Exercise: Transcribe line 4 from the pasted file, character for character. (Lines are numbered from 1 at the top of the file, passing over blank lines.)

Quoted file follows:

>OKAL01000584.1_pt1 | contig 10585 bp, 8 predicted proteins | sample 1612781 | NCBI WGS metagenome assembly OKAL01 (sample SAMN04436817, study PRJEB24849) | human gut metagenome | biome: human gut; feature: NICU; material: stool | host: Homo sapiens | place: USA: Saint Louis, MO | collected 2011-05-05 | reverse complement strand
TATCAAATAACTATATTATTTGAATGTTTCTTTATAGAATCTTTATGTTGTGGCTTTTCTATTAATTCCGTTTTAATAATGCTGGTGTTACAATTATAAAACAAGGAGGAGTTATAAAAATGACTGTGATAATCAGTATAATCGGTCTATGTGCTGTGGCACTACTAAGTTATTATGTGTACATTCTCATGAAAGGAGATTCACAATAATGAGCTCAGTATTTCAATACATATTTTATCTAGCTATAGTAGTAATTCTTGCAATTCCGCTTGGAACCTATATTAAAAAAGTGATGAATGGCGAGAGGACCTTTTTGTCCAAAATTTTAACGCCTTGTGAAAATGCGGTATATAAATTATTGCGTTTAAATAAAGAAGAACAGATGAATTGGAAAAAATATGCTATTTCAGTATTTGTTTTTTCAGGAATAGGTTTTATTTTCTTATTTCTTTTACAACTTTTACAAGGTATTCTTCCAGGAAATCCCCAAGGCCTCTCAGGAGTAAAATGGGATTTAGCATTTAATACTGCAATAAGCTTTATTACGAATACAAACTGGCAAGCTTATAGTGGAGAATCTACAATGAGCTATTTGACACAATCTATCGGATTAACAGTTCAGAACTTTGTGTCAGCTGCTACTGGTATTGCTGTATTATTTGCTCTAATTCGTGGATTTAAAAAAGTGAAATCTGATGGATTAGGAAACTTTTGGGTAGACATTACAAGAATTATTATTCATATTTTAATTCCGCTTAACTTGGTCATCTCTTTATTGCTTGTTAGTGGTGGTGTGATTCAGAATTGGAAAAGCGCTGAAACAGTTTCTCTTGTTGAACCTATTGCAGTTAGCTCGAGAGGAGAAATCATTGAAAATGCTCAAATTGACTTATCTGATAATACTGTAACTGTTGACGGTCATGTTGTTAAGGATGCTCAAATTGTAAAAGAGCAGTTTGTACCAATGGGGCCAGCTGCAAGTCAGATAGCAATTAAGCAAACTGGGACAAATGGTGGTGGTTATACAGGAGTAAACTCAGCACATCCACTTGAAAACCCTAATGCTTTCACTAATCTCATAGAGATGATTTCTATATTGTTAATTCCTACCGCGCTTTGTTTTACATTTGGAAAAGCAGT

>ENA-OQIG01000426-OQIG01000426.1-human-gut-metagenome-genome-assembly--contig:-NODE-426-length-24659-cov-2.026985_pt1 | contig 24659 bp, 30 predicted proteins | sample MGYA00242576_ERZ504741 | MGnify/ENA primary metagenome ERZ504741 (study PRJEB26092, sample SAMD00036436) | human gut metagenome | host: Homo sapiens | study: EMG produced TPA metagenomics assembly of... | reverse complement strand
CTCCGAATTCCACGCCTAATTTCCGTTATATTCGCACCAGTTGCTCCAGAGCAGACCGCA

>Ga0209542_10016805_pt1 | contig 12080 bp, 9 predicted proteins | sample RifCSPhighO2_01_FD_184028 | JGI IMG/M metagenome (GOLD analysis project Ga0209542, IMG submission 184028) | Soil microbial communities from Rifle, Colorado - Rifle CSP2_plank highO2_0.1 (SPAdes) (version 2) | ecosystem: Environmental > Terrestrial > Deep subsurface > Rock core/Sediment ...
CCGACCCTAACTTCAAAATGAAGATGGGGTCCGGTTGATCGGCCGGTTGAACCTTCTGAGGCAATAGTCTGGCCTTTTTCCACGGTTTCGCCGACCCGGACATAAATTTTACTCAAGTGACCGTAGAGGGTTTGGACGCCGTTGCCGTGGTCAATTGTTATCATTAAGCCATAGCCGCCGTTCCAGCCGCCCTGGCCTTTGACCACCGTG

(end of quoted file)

CTCCGAATTCCACGCCTAATTTCCGTTATATTCGCACCAGTTGCTCCAGAGCAGACCGCA